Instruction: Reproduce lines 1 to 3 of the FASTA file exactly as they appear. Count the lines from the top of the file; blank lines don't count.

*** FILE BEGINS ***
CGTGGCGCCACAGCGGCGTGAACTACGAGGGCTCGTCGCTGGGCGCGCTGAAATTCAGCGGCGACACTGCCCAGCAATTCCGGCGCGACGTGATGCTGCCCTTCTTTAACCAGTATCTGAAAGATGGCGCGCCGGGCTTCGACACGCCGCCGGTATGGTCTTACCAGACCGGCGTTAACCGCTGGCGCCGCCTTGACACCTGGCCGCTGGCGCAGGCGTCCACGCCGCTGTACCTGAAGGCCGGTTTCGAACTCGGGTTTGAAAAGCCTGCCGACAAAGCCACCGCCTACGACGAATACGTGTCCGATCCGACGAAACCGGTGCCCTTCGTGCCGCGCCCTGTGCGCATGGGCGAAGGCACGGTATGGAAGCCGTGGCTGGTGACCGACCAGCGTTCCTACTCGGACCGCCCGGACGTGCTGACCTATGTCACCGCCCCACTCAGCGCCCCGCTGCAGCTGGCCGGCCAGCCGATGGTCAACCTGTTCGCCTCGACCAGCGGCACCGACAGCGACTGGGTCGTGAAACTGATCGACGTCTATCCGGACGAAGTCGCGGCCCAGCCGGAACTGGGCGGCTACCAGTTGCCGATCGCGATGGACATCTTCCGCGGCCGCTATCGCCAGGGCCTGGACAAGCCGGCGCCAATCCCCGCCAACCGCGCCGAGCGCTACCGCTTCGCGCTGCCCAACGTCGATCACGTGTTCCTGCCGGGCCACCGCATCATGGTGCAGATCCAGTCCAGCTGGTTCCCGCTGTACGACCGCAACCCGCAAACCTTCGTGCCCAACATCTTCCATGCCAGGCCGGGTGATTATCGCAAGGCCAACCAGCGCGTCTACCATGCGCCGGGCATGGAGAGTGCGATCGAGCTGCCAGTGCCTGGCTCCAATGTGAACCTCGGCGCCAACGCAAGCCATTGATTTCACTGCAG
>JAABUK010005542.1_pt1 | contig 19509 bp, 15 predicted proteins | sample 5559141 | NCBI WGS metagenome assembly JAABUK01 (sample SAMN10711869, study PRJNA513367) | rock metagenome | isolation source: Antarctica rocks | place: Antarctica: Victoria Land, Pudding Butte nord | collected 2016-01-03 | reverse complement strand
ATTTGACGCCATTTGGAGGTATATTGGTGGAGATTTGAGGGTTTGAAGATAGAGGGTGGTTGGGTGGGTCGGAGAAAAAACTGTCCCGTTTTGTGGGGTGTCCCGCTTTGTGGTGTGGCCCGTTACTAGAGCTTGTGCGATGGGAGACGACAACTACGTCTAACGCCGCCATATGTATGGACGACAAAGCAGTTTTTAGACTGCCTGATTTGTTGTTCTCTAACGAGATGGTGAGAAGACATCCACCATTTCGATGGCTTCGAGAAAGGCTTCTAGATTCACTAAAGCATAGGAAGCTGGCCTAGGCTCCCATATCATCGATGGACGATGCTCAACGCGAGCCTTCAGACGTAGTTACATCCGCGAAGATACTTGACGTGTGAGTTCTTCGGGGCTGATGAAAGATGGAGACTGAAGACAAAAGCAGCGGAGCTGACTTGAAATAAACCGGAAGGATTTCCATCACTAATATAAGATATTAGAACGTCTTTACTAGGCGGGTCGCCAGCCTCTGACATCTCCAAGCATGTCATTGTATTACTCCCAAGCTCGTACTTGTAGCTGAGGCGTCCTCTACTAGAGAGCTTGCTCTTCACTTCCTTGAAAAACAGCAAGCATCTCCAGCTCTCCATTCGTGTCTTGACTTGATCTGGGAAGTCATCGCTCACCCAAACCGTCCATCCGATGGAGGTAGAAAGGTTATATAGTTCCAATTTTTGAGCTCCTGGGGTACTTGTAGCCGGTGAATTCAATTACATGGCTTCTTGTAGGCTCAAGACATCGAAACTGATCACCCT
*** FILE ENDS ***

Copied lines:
CGTGGCGCCACAGCGGCGTGAACTACGAGGGCTCGTCGCTGGGCGCGCTGAAATTCAGCGGCGACACTGCCCAGCAATTCCGGCGCGACGTGATGCTGCCCTTCTTTAACCAGTATCTGAAAGATGGCGCGCCGGGCTTCGACACGCCGCCGGTATGGTCTTACCAGACCGGCGTTAACCGCTGGCGCCGCCTTGACACCTGGCCGCTGGCGCAGGCGTCCACGCCGCTGTACCTGAAGGCCGGTTTCGAACTCGGGTTTGAAAAGCCTGCCGACAAAGCCACCGCCTACGACGAATACGTGTCCGATCCGACGAAACCGGTGCCCTTCGTGCCGCGCCCTGTGCGCATGGGCGAAGGCACGGTATGGAAGCCGTGGCTGGTGACCGACCAGCGTTCCTACTCGGACCGCCCGGACGTGCTGACCTATGTCACCGCCCCACTCAGCGCCCCGCTGCAGCTGGCCGGCCAGCCGATGGTCAACCTGTTCGCCTCGACCAGCGGCACCGACAGCGACTGGGTCGTGAAACTGATCGACGTCTATCCGGACGAAGTCGCGGCCCAGCCGGAACTGGGCGGCTACCAGTTGCCGATCGCGATGGACATCTTCCGCGGCCGCTATCGCCAGGGCCTGGACAAGCCGGCGCCAATCCCCGCCAACCGCGCCGAGCGCTACCGCTTCGCGCTGCCCAACGTCGATCACGTGTTCCTGCCGGGCCACCGCATCATGGTGCAGATCCAGTCCAGCTGGTTCCCGCTGTACGACCGCAACCCGCAAACCTTCGTGCCCAACATCTTCCATGCCAGGCCGGGTGATTATCGCAAGGCCAACCAGCGCGTCTACCATGCGCCGGGCATGGAGAGTGCGATCGAGCTGCCAGTGCCTGGCTCCAATGTGAACCTCGGCGCCAACGCAAGCCATTGATTTCACTGCAG
>JAABUK010005542.1_pt1 | contig 19509 bp, 15 predicted proteins | sample 5559141 | NCBI WGS metagenome assembly JAABUK01 (sample SAMN10711869, study PRJNA513367) | rock metagenome | isolation source: Antarctica rocks | place: Antarctica: Victoria Land, Pudding Butte nord | collected 2016-01-03 | reverse complement strand
ATTTGACGCCATTTGGAGGTATATTGGTGGAGATTTGAGGGTTTGAAGATAGAGGGTGGTTGGGTGGGTCGGAGAAAAAACTGTCCCGTTTTGTGGGGTGTCCCGCTTTGTGGTGTGGCCCGTTACTAGAGCTTGTGCGATGGGAGACGACAACTACGTCTAACGCCGCCATATGTATGGACGACAAAGCAGTTTTTAGACTGCCTGATTTGTTGTTCTCTAACGAGATGGTGAGAAGACATCCACCATTTCGATGGCTTCGAGAAAGGCTTCTAGATTCACTAAAGCATAGGAAGCTGGCCTAGGCTCCCATATCATCGATGGACGATGCTCAACGCGAGCCTTCAGACGTAGTTACATCCGCGAAGATACTTGACGTGTGAGTTCTTCGGGGCTGATGAAAGATGGAGACTGAAGACAAAAGCAGCGGAGCTGACTTGAAATAAACCGGAAGGATTTCCATCACTAATATAAGATATTAGAACGTCTTTACTAGGCGGGTCGCCAGCCTCTGACATCTCCAAGCATGTCATTGTATTACTCCCAAGCTCGTACTTGTAGCTGAGGCGTCCTCTACTAGAGAGCTTGCTCTTCACTTCCTTGAAAAACAGCAAGCATCTCCAGCTCTCCATTCGTGTCTTGACTTGATCTGGGAAGTCATCGCTCACCCAAACCGTCCATCCGATGGAGGTAGAAAGGTTATATAGTTCCAATTTTTGAGCTCCTGGGGTACTTGTAGCCGGTGAATTCAATTACATGGCTTCTTGTAGGCTCAAGACATCGAAACTGATCACCCT